Scarpia: Not really? Most people figure that it’s added protection against anyone trying to find out who they are. If someone borrows your pseudonym, it makes you that much harder to track down, and it makes it harder to pin any specific crimes on you.

It’s also just considered bad practice to use someone’s pseudonym without permission. But if you do, it’s mostly seen as a complement. 

ADAHU: I’m more concerned about lack of accountability. One nice thing about using consistent pseudonyms is that you can develop a reputation, even though it’s not attached to your legal name. That helps us figure out who to trust, who’s a reliable thinker and planner, and who might be bad news. If people share pseudonyms, that can undermine the trust we’ve built.

Scarpia: This is something that concerns me too, but overall I have to say it hasn’t been much of a problem. Some pseudonyms are reliable and develop a positive reputation. Some pseudonyms are unreliable — maybe because they’re shared by a large group, maybe it’s one unreliable person, who knows — and develop a reputation of being unreliable. 

Roots of Effective Illegalism

wellogro: One thing I’m really curious to get from this group is the long-term perspective. I only became aware of effective illegalism a few years ago, but all of you were part of it from the beginning, or near the beginning. What was that like, and from your perspective, where did these ideas come from?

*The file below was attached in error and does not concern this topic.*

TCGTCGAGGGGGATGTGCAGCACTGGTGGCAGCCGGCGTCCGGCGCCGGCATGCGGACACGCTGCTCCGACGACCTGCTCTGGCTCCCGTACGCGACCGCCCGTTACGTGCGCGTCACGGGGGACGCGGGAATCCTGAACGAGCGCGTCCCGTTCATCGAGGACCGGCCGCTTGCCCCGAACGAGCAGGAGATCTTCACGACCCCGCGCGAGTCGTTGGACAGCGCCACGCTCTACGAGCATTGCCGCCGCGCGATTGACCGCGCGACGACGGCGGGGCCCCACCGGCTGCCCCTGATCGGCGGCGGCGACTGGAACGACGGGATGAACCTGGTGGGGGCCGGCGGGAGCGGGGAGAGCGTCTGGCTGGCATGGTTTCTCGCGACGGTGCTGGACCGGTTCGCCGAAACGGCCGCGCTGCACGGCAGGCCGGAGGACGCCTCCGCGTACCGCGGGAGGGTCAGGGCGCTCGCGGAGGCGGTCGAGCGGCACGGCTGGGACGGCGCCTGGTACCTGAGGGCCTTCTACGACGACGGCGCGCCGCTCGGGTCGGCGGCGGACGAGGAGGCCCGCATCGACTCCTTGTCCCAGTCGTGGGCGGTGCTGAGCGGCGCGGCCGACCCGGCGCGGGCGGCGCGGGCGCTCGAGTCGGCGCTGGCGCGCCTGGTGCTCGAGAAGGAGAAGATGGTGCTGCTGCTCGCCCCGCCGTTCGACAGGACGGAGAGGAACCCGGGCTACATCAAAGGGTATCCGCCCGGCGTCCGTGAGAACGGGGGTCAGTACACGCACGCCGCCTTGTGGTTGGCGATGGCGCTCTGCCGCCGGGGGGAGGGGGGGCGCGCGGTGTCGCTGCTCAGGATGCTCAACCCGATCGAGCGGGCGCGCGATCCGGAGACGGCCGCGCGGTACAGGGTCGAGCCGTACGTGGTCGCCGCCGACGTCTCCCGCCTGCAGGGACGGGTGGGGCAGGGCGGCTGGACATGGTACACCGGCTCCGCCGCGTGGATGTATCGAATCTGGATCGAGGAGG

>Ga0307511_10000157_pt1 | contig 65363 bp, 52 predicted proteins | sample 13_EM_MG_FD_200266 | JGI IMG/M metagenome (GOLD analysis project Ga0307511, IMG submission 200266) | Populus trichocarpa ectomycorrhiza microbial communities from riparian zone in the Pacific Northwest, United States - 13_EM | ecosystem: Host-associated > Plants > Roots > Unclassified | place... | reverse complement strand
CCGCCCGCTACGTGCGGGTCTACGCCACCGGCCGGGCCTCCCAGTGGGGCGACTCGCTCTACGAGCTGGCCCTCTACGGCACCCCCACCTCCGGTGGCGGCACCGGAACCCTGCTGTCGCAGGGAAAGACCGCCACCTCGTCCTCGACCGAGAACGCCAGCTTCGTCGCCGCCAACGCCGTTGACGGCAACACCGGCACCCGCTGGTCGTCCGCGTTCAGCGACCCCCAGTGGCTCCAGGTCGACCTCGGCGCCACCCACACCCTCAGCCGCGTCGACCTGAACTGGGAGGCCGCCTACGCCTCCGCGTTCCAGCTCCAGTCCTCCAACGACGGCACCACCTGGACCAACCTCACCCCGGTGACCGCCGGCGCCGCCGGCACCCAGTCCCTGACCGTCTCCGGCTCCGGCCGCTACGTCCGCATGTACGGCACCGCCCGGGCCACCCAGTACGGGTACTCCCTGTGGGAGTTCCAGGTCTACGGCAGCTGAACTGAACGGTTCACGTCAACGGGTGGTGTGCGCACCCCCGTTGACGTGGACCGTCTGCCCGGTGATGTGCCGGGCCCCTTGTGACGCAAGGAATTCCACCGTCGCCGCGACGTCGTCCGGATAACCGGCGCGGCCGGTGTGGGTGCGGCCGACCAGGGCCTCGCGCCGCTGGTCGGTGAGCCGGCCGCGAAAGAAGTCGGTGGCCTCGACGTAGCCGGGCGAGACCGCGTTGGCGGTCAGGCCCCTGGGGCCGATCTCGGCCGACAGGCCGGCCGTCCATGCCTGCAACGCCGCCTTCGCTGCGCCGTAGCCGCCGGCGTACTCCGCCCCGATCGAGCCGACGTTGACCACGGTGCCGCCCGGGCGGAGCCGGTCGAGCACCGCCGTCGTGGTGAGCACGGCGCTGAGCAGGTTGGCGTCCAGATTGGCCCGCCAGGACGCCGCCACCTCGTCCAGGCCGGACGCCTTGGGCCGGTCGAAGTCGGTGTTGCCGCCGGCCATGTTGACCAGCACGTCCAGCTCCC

ADAHU: The term illegalism comes from 1900s-era anarchist movements, but effective illegalism bears no more relation to these ideas than the Gates Foundation does to Rockefeller-era philanthropy. Effective illegalists don’t generally see theft and burglary as good crimes, and most of us don’t identify as anarchists. The average effective illegalist has never heard of Clément Duval and would be appalled by his actions. It’s more that there was already a name for organized law-breaking and it stuck. You could equally have called it effective civil disobedience but I guess that’s not as catchy.

I think it was a few things coming together at the right time. People trying and failing to work within the system. People becoming disillusioned with law and order approaches, either through seeing them fail, or things like becoming disillusioned with institutions like the Supreme Court.

And of course, better access to information and connection through the internet accelerates all of this.

Scarpia: I agree it was kind of a straw-that-broke-the-camel’s-back thing. In the beginning, so to speak, it seemed like you could do good by straightforward methods like curing disease and educating orphans. But over time people got disillusioned. There was a sense of frustration as people started coming up with more and more convoluted plans in the pursuit of doing good. It started feeling like it shouldn’t be this hard to make a positive impact on the world.